This section contains a draft of the IHA. The wording contained in this section is proposed for inclusion in the IHA (if issued).
1. This Incidental Harassment Authorization (IHA) is valid from July 1, 2016 through June 30, 2017.
2. This Authorization is valid only for in-water construction work associated with the Skagway Gateway Initiative Project at the Skagway Ore Terminal.
3. General Conditions.
(a) A copy of this IHA must be in the possession of the MOS, its designees, and work crew personnel operating under the authority of this IHA.
(b) The species authorized for taking include humpback whale (Megaptera navaeangliae), killer whale (Orcinus orca), Steller sea lion (Eumatopius jubatus), harbor porpoise (Phocoena phocoena), Dall's porpoise (Phocoenoides dalli), and harbor seal (Phoca vitulina richardii).
(c) The taking, by Level B harassment only, is limited to the species listed in condition 3(b). See Table 1 for numbers of take authorized.
Table 1--Authorized Take Numbers
Proposed authorized takes
Species N (animals) Number of days -------------------------------
of activity Level A Level B
Harbor Seal..................................... 44 74 0 2,272
Steller sea lion................................ 32 74 0 1,184
Humpback whale.................................. 2 42 0 84
Killer whale.................................... 15 4 0 60
Harbor porpoise................................. 2 84 0 168
Dall's porpoise................................. 3 15 0 45
Total exposures............................. .............. .............. 0 3,813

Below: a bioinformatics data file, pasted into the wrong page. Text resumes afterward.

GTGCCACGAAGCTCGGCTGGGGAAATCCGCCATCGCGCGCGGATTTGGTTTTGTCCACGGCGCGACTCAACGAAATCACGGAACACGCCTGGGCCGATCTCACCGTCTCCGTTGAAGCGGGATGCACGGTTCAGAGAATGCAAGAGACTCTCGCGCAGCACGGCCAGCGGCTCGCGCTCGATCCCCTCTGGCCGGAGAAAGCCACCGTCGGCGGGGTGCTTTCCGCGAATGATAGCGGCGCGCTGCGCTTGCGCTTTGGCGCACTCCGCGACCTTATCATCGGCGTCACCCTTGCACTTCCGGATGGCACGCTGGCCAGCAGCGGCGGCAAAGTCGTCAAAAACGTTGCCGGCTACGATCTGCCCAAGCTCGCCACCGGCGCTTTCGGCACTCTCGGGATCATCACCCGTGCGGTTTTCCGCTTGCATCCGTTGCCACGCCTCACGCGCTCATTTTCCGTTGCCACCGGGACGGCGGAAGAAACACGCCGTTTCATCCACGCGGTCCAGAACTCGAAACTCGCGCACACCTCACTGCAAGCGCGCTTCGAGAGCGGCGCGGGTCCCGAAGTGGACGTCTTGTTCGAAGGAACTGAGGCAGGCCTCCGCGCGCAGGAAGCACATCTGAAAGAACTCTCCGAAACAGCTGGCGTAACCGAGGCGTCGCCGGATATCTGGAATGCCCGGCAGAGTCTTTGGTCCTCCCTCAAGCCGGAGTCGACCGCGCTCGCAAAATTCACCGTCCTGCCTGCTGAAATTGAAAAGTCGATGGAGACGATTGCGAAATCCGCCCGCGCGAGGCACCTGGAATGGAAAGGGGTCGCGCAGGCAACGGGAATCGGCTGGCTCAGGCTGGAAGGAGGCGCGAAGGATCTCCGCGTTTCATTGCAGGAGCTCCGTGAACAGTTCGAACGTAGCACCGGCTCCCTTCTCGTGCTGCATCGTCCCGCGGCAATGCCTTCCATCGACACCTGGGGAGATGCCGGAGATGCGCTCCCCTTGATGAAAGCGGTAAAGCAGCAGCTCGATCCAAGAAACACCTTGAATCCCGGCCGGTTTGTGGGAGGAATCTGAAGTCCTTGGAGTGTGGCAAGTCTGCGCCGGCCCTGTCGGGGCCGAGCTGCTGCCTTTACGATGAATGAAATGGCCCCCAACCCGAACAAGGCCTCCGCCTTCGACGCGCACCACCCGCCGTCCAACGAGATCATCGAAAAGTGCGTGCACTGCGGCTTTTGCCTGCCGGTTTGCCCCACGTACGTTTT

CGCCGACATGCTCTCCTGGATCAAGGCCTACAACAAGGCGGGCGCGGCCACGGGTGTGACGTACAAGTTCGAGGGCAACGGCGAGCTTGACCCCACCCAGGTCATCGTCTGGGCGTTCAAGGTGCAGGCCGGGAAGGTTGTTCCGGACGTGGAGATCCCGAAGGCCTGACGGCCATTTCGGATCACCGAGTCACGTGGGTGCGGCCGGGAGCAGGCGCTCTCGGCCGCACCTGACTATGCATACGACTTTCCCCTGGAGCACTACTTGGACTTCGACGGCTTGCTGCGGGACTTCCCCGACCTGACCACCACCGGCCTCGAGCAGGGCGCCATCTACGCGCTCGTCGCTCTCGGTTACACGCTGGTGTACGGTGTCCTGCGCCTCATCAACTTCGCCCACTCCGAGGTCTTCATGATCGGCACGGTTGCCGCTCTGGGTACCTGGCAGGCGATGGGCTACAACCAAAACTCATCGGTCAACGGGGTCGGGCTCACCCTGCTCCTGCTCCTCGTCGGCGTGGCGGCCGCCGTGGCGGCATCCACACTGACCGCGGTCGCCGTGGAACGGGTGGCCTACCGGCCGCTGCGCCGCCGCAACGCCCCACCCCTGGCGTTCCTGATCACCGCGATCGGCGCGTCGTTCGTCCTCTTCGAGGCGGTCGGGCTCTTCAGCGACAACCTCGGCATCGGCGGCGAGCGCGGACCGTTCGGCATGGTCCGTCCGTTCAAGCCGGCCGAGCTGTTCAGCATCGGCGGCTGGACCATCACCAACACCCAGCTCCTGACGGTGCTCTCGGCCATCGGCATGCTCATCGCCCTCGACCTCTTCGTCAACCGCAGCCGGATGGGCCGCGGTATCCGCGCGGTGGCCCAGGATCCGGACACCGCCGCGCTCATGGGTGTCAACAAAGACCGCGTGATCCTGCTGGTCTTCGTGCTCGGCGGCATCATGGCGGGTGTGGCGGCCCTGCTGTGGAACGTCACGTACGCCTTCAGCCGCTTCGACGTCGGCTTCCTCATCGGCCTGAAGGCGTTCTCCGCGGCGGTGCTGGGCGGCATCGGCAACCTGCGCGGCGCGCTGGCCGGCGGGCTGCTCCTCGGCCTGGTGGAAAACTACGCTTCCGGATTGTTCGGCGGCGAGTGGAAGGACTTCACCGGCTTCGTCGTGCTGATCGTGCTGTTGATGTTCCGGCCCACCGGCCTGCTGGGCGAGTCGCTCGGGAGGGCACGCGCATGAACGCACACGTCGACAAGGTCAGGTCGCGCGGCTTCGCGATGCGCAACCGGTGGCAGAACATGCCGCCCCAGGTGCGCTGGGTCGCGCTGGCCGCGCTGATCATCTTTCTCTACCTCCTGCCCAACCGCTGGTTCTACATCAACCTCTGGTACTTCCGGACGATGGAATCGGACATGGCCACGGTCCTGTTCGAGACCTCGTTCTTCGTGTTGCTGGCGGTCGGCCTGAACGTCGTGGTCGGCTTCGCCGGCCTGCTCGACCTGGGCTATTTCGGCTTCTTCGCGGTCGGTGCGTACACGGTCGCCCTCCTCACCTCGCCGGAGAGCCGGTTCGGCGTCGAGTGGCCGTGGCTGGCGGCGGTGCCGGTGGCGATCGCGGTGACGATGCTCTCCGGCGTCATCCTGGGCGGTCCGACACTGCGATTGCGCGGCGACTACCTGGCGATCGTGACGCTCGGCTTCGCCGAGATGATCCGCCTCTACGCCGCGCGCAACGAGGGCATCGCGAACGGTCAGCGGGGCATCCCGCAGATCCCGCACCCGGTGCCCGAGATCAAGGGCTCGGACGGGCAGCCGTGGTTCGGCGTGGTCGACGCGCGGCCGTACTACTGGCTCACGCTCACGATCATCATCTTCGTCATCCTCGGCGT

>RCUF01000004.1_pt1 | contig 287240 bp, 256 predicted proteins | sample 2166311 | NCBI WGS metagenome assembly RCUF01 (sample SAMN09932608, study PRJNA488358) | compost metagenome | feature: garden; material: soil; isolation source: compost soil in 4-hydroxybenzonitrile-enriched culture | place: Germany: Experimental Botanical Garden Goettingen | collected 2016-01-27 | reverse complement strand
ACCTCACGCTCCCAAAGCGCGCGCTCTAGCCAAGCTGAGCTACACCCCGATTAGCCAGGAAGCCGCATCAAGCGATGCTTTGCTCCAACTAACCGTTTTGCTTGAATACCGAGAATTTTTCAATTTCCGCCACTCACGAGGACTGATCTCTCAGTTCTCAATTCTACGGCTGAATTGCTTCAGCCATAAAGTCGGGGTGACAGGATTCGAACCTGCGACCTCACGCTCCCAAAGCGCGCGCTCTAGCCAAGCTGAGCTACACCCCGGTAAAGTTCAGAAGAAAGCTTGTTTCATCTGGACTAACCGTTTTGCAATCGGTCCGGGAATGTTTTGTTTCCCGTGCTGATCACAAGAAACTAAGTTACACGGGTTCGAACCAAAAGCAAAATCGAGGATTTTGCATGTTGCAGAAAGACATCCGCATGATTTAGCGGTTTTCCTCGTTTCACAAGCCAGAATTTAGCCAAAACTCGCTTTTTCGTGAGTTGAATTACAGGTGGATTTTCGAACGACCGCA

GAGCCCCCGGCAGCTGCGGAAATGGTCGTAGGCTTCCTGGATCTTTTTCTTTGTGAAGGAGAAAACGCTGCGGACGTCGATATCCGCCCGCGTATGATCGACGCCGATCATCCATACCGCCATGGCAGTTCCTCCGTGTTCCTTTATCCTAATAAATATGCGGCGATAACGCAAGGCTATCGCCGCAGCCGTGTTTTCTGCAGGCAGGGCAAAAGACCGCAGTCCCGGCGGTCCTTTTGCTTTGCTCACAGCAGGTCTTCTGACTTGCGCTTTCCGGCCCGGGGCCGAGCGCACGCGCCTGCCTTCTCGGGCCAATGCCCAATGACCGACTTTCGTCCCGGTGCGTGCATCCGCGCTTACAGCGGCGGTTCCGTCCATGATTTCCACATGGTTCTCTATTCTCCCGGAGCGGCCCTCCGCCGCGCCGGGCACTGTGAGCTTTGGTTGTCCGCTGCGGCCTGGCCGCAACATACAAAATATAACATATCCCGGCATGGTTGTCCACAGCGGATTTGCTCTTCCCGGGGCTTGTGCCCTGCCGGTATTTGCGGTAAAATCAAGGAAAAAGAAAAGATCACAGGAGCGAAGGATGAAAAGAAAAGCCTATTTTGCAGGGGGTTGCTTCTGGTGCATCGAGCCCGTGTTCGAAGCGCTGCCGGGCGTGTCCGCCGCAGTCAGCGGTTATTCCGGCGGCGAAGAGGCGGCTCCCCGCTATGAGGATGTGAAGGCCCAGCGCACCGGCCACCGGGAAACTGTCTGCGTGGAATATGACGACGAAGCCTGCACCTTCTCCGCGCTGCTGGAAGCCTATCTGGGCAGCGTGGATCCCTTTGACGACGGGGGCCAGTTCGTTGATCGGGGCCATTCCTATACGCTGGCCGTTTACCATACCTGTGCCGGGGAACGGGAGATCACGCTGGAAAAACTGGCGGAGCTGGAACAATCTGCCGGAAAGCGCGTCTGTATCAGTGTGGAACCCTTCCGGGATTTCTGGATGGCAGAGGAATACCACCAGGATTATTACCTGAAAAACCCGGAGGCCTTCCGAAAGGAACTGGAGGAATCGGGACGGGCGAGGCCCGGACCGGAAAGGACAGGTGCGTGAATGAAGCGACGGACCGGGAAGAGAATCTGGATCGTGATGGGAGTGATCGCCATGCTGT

(d) The taking by injury (Level A harassment), serious injury, or death of any of the species listed in condition 3(b), or any taking of any other species of marine mammal is prohibited and may result in the modification, suspension, or revocation of this IHA.
(e) The MOS shall conduct briefings between construction supervisors and crews, marine mammal monitoring team, and staff prior to the start of all in-water pile driving, and when new personnel join the work, in order to explain responsibilities, communication procedures, marine mammal monitoring protocol, and operational procedures.
4. Mitigation Measures
The holder of this Authorization is required to implement the following mitigation measures:
(a) Time Restriction: For all in-water pile driving activities, the MOS shall operate only during daylight hours when visual monitoring of marine mammals can be conducted. All in-water pile extraction and installation shall be completed by March 31, 2017.
(b) Establishment of Level B Harassment (ZOI)
(i) For vibratory driving, the Level B harassment area is contained within Taiya Inlet, approximately 17 km from the action area. This distance will serve as a shutdown zone for all other marine mammals not listed in 3(b). During impact driving, the Level B harassment zone shall extend to a minimum of 1,585 m for animals listed in 3(b). This 1,585-meter distance will serve as a shutdown zone for all other marine mammals not listed in 3(b).